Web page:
Several minutes ago, I finished aiding a ninth-grade French student with some vocabulary that he needed to master for an upcoming test. This resulted in a brief episode of nostalgia – I’ve utilized French, albeit badly, for approximately five years, so I very rarely need to return to its basics. Attempting to help him memorize new words in an intuitive manner resulted in my stumbling again upon a pleasant little tidbit I’d first noticed some years ago:
Témoin means “witness”. Take the Latin testimonium (as a witness, you do need to give a testimony), remove s, t, i, u, m, and arrive at “temoni”. Shuffle, affix acute (haha) accent. Arrive at témoin.
I like emphasizing things such as these – items that others would think to be mere coincidences – to prove that etymology really is a wonderful vocabulary-enhancing tool. However, etymology can be dry to a student who isn’t immediately inclined to find it interesting. It is for this reason that I try to avoid forcing students to simply memorize extensive lists of roots. I seek to make the roots, well, make sense; I will resort to even slightly paraphrasing the meaning of a given stem in order to tailor it to the situation at hand. I cringe when I occasionally make a connection that I would consider a bit of a stretch – my being a stickler leads me to despise misleading people where words are concerned, even if doing so is for their own good. I’ve succumbed to the reasoning, though, that if the goal of the instruction is to allow this person to communicate well rather than to precisely understand word roots, then it isn’t harmful to draw slightly interpretive meanings.
For example, when I see the word coupable, I might tell this person to think in the following lateral way:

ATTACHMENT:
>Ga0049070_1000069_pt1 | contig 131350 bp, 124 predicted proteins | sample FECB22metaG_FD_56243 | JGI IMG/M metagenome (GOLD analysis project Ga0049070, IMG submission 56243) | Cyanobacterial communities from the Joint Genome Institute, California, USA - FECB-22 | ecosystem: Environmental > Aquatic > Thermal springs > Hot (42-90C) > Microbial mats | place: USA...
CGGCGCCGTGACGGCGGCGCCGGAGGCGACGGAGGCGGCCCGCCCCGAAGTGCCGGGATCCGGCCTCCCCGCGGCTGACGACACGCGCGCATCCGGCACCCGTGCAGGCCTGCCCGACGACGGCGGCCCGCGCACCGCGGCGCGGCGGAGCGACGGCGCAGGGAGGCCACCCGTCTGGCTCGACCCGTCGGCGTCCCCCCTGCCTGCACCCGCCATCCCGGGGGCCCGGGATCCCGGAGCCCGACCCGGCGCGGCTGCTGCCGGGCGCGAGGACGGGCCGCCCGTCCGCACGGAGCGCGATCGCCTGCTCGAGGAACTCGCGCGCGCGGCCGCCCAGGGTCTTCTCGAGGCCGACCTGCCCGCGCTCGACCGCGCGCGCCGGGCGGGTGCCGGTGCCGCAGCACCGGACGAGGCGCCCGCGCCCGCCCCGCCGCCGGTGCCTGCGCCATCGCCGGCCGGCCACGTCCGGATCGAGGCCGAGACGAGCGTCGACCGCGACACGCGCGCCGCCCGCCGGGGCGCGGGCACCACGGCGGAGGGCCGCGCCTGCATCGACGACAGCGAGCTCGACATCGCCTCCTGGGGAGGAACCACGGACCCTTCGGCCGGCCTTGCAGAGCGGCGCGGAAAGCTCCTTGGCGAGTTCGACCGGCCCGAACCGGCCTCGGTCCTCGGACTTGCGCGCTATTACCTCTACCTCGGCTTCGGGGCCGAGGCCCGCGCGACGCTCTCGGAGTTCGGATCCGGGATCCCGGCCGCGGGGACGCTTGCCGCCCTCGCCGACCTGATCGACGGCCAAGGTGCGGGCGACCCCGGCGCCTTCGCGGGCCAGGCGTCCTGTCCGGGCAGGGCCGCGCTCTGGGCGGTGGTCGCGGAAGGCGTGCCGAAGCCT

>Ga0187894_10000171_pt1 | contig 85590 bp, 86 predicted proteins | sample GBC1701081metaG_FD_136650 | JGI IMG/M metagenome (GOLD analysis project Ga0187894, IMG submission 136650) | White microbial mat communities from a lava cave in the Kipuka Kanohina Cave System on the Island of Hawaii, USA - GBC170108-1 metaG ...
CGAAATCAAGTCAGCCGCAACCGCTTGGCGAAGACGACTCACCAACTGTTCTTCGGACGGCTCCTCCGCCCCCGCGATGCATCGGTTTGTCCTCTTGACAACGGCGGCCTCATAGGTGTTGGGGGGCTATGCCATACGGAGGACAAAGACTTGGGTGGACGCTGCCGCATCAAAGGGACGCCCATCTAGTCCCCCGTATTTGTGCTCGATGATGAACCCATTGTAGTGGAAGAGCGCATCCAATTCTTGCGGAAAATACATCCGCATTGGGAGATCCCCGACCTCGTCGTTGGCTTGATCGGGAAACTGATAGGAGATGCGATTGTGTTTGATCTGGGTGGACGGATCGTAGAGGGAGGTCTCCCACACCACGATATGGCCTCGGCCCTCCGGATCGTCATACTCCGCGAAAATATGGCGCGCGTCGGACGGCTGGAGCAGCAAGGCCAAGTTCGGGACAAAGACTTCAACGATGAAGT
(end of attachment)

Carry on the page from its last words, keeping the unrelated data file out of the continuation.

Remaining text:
Couper is “to cut” –> coup- is found in coupable –> coupable appears to mean “able to be cut” –> a common form of punishment would be cutting one’s head off –> one who is guilty can be punished in this way.
That unfortunate connection made, here are some slightly unconventional tips for aiding students in building their foreign-language vocabulary:
1. Utilize shock effect. The coupable tidbit may be retained simply because it involves a drastic subject, like beheading someone. Shock effect is termed shock effect for a reason.
2. Appeal to memes and “cheap” humor. I, too, am surprised to hear me say that. These things have irritated me to no end ever since I first discovered that they exist; that’s partially by dint of the fact that I never could retrieve them in time to appreciate their relevance alongside everyone else. However, cracking a bad joke can aid you in conveying useful information to your students. For example, suggesting that a student try to be “gangsta” in his pronunciation of “false money” to generate fausse monnaie has my eye in perpetual spasms, but I recall his laughing heartily and never failing to forget the meaning of the phrase.
3. Emphasize pronunciation similarities. Students will more readily note that empreinte is reminiscent of “imprint” if they pronounce both terms.
4. State the obvious, assume no knowledge, ask if it makes sense. To you, it may seem obvious that indice resembles “indication”, but you are not your student. An ability to make linguistic connections stems from knowing several relatively similar languages, and studying them enthusiastically. You should assume that your student does not have this ability – if he or she does, then it will become evident very rapidly, as you will soon have connections pointed out to you. Don’t be afraid, too, to ask if something is obvious. As a tutor or teacher, you wish to continually learn more about your student’s understanding – you can’t do this if you are afraid to ask whether or not a concept is clear. Your student will not be upset if you seek to clarify what makes sense; he or she will be upset if you avoid a subject until it becomes a problem.